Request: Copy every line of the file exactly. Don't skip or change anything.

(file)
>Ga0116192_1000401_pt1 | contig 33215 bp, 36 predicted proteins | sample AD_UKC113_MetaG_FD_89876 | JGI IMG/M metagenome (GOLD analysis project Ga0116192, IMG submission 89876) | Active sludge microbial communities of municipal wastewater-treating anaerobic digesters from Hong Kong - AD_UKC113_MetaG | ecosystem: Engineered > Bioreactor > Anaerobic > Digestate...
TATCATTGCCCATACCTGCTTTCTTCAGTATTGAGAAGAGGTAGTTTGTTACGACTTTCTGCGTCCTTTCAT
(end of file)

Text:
>Ga0116192_1000401_pt1 | contig 33215 bp, 36 predicted proteins | sample AD_UKC113_MetaG_FD_89876 | JGI IMG/M metagenome (GOLD analysis project Ga0116192, IMG submission 89876) | Active sludge microbial communities of municipal wastewater-treating anaerobic digesters from Hong Kong - AD_UKC113_MetaG | ecosystem: Engineered > Bioreactor > Anaerobic > Digestate...
TATCATTGCCCATACCTGCTTTCTTCAGTATTGAGAAGAGGTAGTTTGTTACGACTTTCTGCGTCCTTTCAT